Rav Shelomo Wolbe, Olam haYedidus (part 5) – Relationship ep. 18

The Beyond Meaningful Relationships – Relationshipful Meaning series at the kloiz meets on Wednesday nights at 8pm EDT.

If you missed anything or just want to join mid-stream, there are always the posts in The Kloiz Aspaqlaria category, which has recordings of any chaburos you may have missed from earlier meetings!

Wednesday night (August 3rd, 2022) we learned Rabbi Shlomo Wolbe’s essay Olam haYedidus. In it Rav Wolbe recorded a shiur he gave to a non-observant audience who were interested in Judaism about its fundamentals. To Rav Wolbe, the fundamental idea of Judaism is to build an Olam haYadidus, a World of Affection. Starting with the relationship a Jew has with Hashem, then how that creates a community of caring among Jews, one of peace and unity between Jews and other peoples, and our responsibilities to the world as a whole.

After looking at mitzvos that embody our relationship with Hashem last week, this chaburah looked at Rav Wolbe’s discussion of how halakhah reflects our yedidus with the rest of humanity and creation as a whole.

Go to http://thekloiz.aishdas.org for links to the Zoom room, a link to join the WhatsApp group, to recordings of past shiurim, and the other posts like this one.

The resource sheet with both versions of Rav Shlomo Wolbe’s essay “Olam haYedidus” is on Sefaria at https://www.sefaria.org/sheets/405067

My translation of the magazine version is available at https://aspaqlaria.aishdas.org/media/RWolbesWorld.pdf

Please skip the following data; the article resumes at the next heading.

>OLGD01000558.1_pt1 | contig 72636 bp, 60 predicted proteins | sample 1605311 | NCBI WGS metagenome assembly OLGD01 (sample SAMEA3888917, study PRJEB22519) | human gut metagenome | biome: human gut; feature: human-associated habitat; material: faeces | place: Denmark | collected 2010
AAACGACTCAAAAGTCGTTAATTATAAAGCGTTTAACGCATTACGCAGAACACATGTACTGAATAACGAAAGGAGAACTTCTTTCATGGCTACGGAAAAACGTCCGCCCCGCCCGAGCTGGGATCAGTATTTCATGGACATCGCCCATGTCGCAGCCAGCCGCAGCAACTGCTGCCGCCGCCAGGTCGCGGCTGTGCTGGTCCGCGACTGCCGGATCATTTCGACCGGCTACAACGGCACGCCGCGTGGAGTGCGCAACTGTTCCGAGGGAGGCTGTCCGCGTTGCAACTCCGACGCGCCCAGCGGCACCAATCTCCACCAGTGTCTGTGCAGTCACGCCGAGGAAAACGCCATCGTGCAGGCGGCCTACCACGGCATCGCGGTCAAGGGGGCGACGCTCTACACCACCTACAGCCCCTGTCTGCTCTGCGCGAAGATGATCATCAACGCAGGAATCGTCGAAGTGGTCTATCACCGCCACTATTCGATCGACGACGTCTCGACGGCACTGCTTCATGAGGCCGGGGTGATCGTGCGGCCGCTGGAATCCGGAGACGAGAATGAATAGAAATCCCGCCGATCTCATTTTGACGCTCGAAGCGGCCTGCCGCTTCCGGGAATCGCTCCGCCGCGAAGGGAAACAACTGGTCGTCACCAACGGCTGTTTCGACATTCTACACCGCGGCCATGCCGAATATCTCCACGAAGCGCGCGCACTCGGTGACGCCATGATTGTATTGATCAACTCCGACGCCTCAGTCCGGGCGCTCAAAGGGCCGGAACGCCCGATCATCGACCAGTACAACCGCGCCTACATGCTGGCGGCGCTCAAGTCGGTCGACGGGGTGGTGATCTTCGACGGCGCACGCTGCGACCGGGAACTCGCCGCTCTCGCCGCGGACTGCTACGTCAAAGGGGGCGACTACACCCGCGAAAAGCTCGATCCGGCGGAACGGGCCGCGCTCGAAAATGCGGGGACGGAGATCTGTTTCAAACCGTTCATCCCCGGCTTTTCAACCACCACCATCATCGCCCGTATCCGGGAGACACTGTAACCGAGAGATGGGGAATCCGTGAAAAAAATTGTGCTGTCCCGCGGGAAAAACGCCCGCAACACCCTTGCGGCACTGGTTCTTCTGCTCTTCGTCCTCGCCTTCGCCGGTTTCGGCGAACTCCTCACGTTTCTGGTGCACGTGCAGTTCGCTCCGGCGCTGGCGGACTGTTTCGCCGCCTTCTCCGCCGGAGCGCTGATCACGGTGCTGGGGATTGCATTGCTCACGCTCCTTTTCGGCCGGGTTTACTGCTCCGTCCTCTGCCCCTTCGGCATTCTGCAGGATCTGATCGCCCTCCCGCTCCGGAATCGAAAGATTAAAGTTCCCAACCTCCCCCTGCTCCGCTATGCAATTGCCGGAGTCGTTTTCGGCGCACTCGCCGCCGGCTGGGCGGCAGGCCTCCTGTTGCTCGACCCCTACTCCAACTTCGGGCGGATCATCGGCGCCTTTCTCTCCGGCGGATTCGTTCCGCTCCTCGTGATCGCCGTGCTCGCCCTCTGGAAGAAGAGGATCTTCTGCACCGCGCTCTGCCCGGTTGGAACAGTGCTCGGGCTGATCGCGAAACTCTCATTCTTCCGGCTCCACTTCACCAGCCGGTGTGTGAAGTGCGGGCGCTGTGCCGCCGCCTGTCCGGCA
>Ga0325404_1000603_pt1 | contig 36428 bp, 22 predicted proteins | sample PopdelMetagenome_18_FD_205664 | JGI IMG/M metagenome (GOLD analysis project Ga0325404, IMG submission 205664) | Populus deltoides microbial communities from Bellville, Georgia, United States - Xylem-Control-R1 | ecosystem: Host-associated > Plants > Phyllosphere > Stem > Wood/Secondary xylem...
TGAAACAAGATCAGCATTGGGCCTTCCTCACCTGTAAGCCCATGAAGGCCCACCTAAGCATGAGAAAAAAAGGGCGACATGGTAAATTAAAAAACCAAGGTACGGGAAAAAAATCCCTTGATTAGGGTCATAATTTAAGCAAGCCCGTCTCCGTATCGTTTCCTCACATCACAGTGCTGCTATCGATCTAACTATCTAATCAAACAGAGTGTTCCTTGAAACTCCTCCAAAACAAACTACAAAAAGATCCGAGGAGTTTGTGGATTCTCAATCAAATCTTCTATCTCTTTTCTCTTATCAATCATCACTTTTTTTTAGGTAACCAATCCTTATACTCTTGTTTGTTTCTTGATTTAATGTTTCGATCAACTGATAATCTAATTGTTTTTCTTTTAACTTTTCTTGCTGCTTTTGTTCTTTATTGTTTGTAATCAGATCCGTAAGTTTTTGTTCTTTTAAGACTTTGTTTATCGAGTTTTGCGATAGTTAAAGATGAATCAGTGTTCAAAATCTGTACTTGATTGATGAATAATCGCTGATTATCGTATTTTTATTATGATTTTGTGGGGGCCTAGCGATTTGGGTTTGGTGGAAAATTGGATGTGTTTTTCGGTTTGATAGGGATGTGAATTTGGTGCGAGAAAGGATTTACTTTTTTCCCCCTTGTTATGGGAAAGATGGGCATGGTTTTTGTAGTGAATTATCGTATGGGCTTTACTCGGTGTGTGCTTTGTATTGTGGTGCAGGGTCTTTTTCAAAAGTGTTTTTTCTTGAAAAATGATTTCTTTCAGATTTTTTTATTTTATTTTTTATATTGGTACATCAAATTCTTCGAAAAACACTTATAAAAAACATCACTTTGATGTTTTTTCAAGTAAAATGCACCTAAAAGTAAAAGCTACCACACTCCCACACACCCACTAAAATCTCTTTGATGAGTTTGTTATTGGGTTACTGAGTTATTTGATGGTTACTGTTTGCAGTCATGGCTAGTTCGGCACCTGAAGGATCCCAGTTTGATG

Rav Wolbe opens with a quote from the gemara (Menachos 35a):

 יבא ידיד בן ידיד ויבנה ידיד לידיד בחלקו של ידיד ויתכפרו בו ידידים

Let the beloved, son of the beloved, come and build the beloved for the Beloved in the beloved’s portion, and let beloved ones achieve atonement through it.

With all that mention of yedidus, clearly the concept is central to this picture of Judaism. It’s enough for you to get lost in all the repetition! Don’t worry, Rav Wolbe explains how the gemara unpacks this sentence! This is actually a description of the Beis haMiqdash and Hashem’s relationship to the Jewish People. With all that mention of yedidus, clearly the concept is central to this picture of Judaism.

Rav Wolbe makes the point that everything that exists is there because Hashem thought it was worth existing. Everything is precious. And the world of Torah is building up the bitachon and yir’as Shamayim to feel that yedidus to the world around you.

Notably, R Wolbe describes this yedidus in widening circles of connection — the relationship between Hashem and the Jewish People, which establishes a yedidus between all Jews, one of mutual support, and beyond that acting with others in “ways of peace” and our responsibility beyond humanity to all the rest of existence.

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